Julian Jordaan from Urban Edge Church in Cape Town, Western Cape, South Africa brings us this great octagonal dot stage design. (Originally posted July 2014)
Their stage has two 45 degree angles on the both sides and the roof is also angled—making stage design a challenge. The design they had before this new design made the stage look and feel smaller than it actually was. They needed to at height and width to the stage with this design. The design that they felt would best suit their application was par can lit blocks.
They first created a mock up of the design in order to get buy-in from Leadership. They were happy with the concept… but not 100% sold. They reworked the placement and came up with something that they felt was elegant, uncluttered, and manageable.
They used 3.2mm hardboard for the blocks. They had them pre-cut to 400x400mm blocks. They needed 92 blocks in total. Then they had 16mm MDF cut into various lengths. They used a nail gun to fix the blocks to the MDF lengths.
The gap between the blocks was important to them as they didn’t want too much color mixing in the event that they wanted each vertical row of blocks to display different colors. The pre-made up rows of blocks were then drilled into the back wall at the 70mm spacing mentioned. In this arrangement, it created 24 vertical lines of blocks.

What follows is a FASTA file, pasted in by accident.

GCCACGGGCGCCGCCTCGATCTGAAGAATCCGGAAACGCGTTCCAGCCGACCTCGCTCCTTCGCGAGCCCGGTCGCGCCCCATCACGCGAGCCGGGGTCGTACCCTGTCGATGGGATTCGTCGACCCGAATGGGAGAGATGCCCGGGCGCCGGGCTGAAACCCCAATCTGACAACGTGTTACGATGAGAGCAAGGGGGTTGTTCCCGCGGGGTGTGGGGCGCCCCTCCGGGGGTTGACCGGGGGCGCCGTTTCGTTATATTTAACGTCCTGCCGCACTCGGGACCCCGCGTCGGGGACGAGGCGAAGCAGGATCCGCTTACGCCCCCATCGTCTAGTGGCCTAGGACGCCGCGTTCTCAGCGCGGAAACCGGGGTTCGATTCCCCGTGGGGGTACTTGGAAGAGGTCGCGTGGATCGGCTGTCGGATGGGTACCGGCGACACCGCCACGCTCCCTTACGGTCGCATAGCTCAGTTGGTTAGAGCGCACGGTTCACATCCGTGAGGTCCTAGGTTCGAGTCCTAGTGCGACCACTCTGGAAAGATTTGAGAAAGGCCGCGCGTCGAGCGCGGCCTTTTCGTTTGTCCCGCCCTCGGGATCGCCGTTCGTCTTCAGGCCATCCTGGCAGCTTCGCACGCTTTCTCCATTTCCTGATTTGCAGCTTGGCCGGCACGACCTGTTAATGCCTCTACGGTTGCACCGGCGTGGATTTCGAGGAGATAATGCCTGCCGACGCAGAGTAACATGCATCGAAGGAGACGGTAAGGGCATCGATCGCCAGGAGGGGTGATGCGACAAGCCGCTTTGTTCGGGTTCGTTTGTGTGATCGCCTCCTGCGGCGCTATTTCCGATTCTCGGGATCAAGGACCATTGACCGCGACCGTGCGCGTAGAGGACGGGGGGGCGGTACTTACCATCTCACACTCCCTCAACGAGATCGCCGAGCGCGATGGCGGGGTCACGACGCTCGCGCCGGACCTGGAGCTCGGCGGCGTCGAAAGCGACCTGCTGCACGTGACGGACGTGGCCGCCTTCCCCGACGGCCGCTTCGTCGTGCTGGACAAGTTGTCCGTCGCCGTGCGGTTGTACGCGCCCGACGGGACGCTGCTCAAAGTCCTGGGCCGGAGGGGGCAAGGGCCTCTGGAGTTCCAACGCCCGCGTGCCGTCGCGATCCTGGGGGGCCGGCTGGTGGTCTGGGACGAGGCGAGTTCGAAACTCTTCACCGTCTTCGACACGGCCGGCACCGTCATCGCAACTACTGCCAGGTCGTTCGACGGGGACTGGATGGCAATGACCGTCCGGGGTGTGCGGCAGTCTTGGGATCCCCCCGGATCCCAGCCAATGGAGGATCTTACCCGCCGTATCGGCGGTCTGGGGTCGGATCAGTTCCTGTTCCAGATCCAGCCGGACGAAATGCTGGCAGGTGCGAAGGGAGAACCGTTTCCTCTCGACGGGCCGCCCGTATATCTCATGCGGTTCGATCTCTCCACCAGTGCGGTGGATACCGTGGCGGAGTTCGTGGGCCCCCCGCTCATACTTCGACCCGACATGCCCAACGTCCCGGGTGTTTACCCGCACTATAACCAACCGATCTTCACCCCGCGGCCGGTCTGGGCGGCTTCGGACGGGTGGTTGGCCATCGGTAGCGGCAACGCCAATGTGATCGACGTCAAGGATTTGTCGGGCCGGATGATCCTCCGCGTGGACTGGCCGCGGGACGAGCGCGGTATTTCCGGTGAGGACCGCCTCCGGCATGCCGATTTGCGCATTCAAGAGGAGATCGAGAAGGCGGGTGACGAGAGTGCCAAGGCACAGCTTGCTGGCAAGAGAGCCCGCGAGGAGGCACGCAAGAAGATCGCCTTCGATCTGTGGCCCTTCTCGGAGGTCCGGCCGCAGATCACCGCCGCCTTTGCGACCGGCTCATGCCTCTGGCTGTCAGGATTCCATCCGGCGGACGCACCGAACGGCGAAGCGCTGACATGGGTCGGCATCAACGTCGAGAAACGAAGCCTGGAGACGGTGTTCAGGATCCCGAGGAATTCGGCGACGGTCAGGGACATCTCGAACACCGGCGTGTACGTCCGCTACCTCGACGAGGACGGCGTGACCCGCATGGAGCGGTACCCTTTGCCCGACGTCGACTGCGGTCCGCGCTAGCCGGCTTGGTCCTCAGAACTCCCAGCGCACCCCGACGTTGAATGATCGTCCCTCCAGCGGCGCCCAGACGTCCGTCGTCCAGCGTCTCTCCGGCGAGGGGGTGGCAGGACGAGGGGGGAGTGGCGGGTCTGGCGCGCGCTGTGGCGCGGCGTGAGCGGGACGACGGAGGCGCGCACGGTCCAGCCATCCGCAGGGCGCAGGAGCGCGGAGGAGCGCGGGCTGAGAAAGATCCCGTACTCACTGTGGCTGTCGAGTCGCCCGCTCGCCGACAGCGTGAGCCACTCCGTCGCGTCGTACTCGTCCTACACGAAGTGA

Then they purchased 24 LED Par 32’s which they fixed above each row and shone it down on the blocks. This created the effect of having them backlit – it was important to have the lights at such an angle that the LED’s aren’t seen directly.
After having the rounded design for 6 months, Julian decided to change it up a little without spending loads of money. He therefore turned the squares into octagon’s by spraying them black over a stencil he made with the off cuts of hardboard. He then used 60w light bulbs and fixed them into the spaces between the blocks. These were wired up to an open space in their dimmer packs and patched it into Light Jockey. The effect was that of a crowd blinder… but for a fraction of the cost.
At low light, the bulbs glowed orange/red and when at full power they glowed white. This gave their lighting designer’s some nice dynamics, especially in slower songs. The rest of the fixtures were already part of their current design.